Dire outlook for native freshwater fish with 22 species given less than 50% chance of survival

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Some 22 native freshwater fish have a 50/50 chance or worse of becoming extinct within two decades unless targeted action is taken to save them, according to new research.

The most threatened fish is Victoria’s tiger-striped shaw galaxias which, experts concluded, had an 80% chance of being gone in 20 years time.

Nineteen of the 22 fish identified in the study, carried out through the federal government’s national environmental science program, are not listed nationally as threatened.

“These are the most threatened and those that will go extinct unless we do more,” said Mark Lintermans, an associate professor at the University of Canberra and a freshwater scientist who led the research, titled Big Trouble for Little Fish.

He said about half of the species on the list had only been officially described in the scientific literature in the past 10 years. Seven have not been formally described.

“These species are only just being recognised, but they are already threatened,” he told Guardian Australia.

The list emerged from workshops where 15 experts were asked to estimate the threats to species across all of Australia’s 315 different groups of freshwater fish.

Then experts were asked to rank the chances of those fish surviving, given what was known about their plight and the current management regimes in place.

All of the assessments were carried out before the 2019 and 2020 bushfires that also impacted Australia’s rivers.

One species at risk, the yalmy galaxia from the Snowy River National Park, was thought to have about 2,500 individuals left before the fires.

But a post-bushfire field survey, Lintermans said, could find only two individuals – one male and one female. The species was now “extremely close to extinction” he said.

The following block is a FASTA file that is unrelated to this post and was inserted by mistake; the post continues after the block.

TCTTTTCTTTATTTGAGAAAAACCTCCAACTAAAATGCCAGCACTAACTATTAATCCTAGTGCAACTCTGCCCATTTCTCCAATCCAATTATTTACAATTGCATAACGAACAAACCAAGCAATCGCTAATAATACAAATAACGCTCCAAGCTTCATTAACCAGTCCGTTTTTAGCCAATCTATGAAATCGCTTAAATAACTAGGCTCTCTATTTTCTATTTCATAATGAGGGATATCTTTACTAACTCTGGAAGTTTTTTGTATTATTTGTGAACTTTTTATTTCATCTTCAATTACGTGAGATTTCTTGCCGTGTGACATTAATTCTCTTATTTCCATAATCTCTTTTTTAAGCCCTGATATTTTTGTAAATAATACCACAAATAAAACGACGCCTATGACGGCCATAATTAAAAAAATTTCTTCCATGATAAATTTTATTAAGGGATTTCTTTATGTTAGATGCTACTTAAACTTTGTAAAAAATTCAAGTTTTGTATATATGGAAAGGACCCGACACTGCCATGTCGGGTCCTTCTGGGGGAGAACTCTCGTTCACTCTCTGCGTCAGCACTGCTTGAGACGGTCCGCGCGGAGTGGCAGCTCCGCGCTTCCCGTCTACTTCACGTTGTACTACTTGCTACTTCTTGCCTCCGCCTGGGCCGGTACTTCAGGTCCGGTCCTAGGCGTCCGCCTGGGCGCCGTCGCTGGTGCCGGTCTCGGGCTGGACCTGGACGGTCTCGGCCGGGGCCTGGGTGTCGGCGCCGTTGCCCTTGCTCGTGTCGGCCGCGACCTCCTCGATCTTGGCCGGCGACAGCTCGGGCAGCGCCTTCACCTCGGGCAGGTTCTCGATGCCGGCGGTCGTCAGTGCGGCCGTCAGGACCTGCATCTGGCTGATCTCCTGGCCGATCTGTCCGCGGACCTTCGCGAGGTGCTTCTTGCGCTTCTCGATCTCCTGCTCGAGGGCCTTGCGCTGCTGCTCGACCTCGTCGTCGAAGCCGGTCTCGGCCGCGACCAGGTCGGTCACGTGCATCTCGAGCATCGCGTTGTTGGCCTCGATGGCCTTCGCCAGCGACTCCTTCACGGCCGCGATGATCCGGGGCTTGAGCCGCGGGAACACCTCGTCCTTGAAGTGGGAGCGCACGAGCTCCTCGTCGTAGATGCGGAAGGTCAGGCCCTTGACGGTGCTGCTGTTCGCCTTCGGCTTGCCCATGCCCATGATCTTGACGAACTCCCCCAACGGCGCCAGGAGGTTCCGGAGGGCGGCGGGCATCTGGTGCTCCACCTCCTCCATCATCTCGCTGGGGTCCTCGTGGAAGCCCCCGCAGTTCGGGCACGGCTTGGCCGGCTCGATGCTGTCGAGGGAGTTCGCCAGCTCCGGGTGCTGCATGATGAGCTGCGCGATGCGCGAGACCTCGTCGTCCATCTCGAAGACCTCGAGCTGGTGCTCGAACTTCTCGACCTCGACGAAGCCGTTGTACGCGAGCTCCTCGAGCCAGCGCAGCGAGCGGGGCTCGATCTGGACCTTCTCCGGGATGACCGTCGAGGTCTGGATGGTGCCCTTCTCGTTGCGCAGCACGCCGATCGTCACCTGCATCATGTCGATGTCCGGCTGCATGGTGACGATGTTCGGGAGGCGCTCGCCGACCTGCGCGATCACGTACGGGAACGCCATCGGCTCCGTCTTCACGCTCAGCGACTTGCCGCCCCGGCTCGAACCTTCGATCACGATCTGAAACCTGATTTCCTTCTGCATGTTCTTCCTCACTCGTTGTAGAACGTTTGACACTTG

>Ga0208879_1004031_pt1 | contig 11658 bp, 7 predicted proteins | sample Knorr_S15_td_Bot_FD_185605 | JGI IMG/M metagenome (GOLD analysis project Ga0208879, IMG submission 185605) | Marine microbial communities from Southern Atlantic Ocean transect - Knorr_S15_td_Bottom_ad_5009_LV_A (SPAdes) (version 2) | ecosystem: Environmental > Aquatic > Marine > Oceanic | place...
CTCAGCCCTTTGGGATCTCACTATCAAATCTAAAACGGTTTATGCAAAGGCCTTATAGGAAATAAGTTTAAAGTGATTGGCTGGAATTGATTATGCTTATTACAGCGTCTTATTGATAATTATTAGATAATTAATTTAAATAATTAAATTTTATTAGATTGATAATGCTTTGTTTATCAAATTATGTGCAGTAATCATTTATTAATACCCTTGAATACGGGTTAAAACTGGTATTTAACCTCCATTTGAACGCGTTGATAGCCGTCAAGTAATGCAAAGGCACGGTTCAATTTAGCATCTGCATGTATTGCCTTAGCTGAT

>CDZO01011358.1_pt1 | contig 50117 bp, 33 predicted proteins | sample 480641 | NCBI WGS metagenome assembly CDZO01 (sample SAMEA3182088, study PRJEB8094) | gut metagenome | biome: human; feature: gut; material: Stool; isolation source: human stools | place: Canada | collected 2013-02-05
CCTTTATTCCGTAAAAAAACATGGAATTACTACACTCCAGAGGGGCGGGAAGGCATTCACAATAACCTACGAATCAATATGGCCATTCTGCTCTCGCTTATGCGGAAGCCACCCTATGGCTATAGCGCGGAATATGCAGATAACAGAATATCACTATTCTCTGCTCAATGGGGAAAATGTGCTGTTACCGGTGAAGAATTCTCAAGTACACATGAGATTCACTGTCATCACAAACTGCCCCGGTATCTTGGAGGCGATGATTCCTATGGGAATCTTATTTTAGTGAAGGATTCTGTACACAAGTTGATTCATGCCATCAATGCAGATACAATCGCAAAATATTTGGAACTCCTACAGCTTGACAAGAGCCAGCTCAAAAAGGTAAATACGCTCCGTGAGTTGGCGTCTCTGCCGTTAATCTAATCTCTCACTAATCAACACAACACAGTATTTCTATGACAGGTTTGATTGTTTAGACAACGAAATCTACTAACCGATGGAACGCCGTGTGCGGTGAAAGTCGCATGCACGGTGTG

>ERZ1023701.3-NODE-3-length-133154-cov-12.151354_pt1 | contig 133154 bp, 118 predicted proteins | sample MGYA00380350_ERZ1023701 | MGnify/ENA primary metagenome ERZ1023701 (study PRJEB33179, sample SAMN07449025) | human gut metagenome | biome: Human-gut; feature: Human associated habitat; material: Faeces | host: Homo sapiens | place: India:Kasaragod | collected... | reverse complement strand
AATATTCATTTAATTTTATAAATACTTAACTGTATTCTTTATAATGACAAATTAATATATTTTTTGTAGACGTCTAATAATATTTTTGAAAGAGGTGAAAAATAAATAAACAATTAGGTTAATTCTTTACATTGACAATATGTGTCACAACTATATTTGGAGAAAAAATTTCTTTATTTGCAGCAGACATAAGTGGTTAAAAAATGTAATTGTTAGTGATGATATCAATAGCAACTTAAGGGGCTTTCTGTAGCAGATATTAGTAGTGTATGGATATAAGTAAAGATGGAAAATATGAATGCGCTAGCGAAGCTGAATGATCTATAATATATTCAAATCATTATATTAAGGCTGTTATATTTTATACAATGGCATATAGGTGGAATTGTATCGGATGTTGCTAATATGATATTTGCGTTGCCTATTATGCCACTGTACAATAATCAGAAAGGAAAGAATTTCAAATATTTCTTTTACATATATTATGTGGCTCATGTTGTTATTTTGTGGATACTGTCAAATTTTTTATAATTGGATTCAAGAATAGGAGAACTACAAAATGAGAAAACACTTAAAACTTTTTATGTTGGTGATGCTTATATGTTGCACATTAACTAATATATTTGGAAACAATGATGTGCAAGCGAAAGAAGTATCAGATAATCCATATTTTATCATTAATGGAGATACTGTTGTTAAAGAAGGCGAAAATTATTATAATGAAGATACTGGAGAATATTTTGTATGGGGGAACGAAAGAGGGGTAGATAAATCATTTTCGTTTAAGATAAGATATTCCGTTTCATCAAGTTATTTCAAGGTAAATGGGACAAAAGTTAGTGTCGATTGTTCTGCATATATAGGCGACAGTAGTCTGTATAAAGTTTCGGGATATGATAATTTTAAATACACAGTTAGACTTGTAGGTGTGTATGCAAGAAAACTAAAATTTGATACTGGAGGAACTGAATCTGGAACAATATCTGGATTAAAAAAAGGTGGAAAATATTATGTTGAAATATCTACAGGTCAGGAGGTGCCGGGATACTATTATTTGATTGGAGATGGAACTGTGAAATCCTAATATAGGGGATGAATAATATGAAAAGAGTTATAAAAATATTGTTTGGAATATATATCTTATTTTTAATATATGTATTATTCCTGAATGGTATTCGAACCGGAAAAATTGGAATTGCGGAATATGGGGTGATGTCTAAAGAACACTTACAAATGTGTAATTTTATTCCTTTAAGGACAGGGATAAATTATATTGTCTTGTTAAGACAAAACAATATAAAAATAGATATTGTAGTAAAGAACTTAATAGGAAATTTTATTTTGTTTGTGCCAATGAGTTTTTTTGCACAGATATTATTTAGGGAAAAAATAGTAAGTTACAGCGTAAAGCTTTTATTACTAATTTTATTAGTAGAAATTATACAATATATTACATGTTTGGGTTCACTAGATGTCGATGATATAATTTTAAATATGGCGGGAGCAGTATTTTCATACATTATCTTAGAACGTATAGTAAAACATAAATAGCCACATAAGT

Ten of the 22 are found in Victoria, five in Queensland, four in New South Wales, two in Western Australia and one species from Tasmania. All but one of the fish are less than 15cm long.

Lintermans said species that had never been scientifically recognised had probably already been lost.

“We have certainly lost species before we knew we had them,” he said. “But they all play a role in their ecosystem and they are likely to be the top predator, and they regulate all the bugs. Some are keystone species.”

Many species had been pushed to the brink by invasion of alien fish species, Lintermans said, either accidentally by fishing practices or deliberately, for example with the release of non-native fish into waterways from home aquariums.

The shaw galaxias, which are present only in a tributary of the Caledonia River in Victoria’s coastal Gippsland region, had seen a 99% cut in numbers in the past 10 years after an invasion of trout. Only about 80 individuals are thought to remain.

Alongside the shaw galaxias, the other most at risk species were Daintree rainbowfish, barrow cave gudgeon, red-finned blue-eye, little pygmy perch and stocky galaxias.

Work on the list started at the Australian Society for Fish Biology, where a longer list of 90 species had been generated through research.

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Many of the fish now exist in only isolated pockets. One on the list, for example, the Bloomfield River cod, lives in only a small stretch of the Bloomfield River in far north Queensland isolated by waterfalls.

Lintermans said climate change was now an emerging threat to many of the species, which had been isolated in small areas of river that tended to be at the upper range of the temperatures that the fish could tolerate.

Getting the species properly described in the academic literature and getting them on threatened species lists was a vital step, he said.

Freshwater native fish, especially the smaller ones, tended to be overlooked and forgotten, but they needed a national action plan in place to protect them.

“It’s hard for governments to prioritise to conserve things if they don’t recognise what they have got. Describing a species is that first step,” he said.

Lintermans said he was personally determined that “we don’t lose things on my watch” and that he wanted his grandchildren and their children to be able to go out and see those fish in rivers and streams.

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